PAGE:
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I'm trying to create a small module for doing decimal-based calculations. A number is stored as an integer mantisse, with a precision value specified by an int:

data APNum =
  { getMantisse :: Integer
  , getPrecision :: Int }

For instance:

APNum 123 0 -> 123
APNum 123 1 -> 1.23
APNum 123 2 -> 12.3

(negative precision is not allowed).

Now I wrote this function, which adjusts the precision automatically by stripping as many trailing zero's as possible:

autoPrecision :: APNum -> APNum
  autoPrecision x@(APNum m p) = if p > maxPrecision
    then autoPrecision $ setPrecision x maxPrecision
    else autoPrecision' m p where
    autoPrecision' m p = let (m',r) = m `divMod` 10 in
      if r /= 0 || p <= 0 then APNum m p else autoPrecision' m' (pred p)

(MaxPrecision and setPrecision are obvious, I think).

The problem is, this snippet has a very bad performance, specially n numbers with more then 10000 digits. Are there any simple optimizations?

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By "leading zeros" do you mean "trailing zeros"? (i.e. APNum 12000 5 -> APNum 12 2) –  kennytm Aug 18 '10 at 7:26
@KennyTM that's what I assumed since an Integer cannot have leading zeroes –  Daniel Velkov Aug 18 '10 at 9:18
Sorry... Fixed. –  FUZxxl Aug 18 '10 at 10:45

3 Answers 3

up vote 3 down vote accepted

You can use binary search to find the highest power of 10 which divides m, instead of trying all consecutive values.

import Numeric.Search.Range
import Data.Maybe

data APNum = APNum{getMantisse :: Integer, getPrecission :: Int} deriving Show

setPrecision (APNum m _) x = APNum m x
maxPrecission = 200000

findDiv x = pred $ fromJust $ searchFromTo (p x) 0 maxPrecission where
    p x n = x `mod` 10^n /= 0

autoPrecision :: APNum -> APNum
autoPrecision x@(APNum m p)
= if p > maxPrecission then
    autoPrecision $ setPrecision x maxPrecission else APNum m' p'
where d = min (findDiv m) p
        p' = p - d
        m' = m `div` 10^d

I'm using the binary-search package here which provides searchFromTo :: Integral a => (a -> Bool) -> a -> a -> Maybe a. This should give you a big speedup.

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BTW... Is there some laziness one can turn off in order to make this faster? –  FUZxxl Aug 18 '10 at 10:47
This works as expected and cuts the execution time. The real problem is, that haskell consumes large amount of space while performing this. I'm going to write a full-program-example soon. –  FUZxxl Aug 19 '10 at 4:40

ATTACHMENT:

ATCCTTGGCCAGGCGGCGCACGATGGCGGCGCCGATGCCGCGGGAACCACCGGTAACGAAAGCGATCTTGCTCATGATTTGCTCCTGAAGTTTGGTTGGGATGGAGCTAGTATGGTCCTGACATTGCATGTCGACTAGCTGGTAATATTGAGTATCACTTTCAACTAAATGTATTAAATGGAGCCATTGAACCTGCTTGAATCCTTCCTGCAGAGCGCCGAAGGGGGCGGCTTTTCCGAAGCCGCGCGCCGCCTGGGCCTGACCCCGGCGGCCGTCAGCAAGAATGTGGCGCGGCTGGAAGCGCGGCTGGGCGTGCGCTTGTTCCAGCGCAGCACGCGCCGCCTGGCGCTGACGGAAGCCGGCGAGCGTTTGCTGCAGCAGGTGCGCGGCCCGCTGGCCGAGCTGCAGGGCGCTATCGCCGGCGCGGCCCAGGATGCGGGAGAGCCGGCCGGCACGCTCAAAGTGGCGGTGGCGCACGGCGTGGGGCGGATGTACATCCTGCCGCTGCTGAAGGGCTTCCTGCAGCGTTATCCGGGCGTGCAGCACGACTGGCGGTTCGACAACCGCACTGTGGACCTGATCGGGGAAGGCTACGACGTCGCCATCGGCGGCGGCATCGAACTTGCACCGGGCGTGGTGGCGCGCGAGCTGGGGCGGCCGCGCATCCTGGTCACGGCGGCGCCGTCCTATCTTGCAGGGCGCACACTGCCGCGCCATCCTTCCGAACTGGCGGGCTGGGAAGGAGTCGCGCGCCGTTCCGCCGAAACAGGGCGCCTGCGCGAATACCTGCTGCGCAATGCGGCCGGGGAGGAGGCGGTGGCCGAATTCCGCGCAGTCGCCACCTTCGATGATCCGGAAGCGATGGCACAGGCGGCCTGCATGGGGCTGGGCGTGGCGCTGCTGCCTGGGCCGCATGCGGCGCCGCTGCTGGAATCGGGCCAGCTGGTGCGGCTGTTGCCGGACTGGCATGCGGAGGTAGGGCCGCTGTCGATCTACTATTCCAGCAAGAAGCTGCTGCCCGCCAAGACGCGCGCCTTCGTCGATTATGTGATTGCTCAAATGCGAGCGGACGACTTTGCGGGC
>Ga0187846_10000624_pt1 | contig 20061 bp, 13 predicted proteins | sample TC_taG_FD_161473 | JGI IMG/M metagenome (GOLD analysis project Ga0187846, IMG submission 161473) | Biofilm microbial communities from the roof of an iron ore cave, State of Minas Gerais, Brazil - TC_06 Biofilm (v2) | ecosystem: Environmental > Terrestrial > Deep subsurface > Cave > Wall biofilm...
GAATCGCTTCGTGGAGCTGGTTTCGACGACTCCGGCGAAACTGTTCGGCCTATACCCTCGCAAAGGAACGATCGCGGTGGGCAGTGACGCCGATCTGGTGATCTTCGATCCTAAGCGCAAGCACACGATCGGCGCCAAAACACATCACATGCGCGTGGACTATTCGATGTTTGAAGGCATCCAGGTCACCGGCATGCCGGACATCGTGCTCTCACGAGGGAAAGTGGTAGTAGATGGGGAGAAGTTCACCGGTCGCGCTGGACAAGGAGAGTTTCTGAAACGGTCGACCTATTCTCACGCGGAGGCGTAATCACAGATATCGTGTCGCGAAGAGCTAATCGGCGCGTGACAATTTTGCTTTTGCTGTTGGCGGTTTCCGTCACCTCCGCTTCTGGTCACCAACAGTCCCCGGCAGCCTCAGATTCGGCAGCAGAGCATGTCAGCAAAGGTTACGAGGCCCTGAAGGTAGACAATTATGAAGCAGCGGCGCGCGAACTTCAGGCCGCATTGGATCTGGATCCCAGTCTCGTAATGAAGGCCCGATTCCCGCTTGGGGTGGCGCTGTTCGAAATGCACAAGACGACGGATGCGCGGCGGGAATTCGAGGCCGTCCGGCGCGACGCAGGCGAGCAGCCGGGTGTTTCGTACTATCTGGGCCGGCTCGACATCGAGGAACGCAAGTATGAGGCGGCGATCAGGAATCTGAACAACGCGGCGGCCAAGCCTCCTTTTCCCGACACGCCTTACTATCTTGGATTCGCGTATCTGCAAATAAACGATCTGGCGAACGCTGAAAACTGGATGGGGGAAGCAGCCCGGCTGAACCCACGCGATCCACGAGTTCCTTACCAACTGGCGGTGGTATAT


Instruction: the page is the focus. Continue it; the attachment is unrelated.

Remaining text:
Looks like even straightforward string operation is still faster:

maxPrecision = 2000000

autoPrecision (APNum m p) =
   let p' = min p maxPrecision
       (n',ds) =  genericDropNWhile (=='0') p' $ reverse $ show m
   in APNum (read $ reverse ds) n'
     genericDropNWhile p n (x:xs) | n > 0 && p x = genericDropNWhile p (n-1) xs
     genericDropNWhile _ n xs = (n,xs)

Test with this:

main = print $ autoPrecision $ APNum (10^100000) (100000-3)

EDIT: Oops, faster only for numbers with lots of zeroes. Otherwise this double conversion is definitely slower.

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I'm not sure that the cost of show and read would be worth it here. These will both have to do a lot of math operations to convert to/from a string. –  Chris Smith Aug 18 '10 at 20:18
Well, on my machine my "main" function (see above) runs faster than the other two variants of autoPrecision (0.05s against 0.84s and 4.05s respectively). But, as I've noted, it's the case only when mantissa contains lots of trailing zeroes. I think this is because repeated application of div on large Integer is quite expensive while show I believe is cheaper here (need to check show implementation). I am not saying one should use show for this kind of things but rather that naive div is probably not the most optimal solution here. –  Ed'ka Aug 18 '10 at 21:58

also x mod 10 == 0 implies x mod 2 == 0, and that is cheaper to test for

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So are all numbers divisible by 2 divisble by 10, too? Think again :-) –  Landei Aug 18 '10 at 14:07
No, but you can first divide by two (very cheap) and then, if n = 0 mod 2 divide by 5. –  FUZxxl Aug 19 '10 at 1:17

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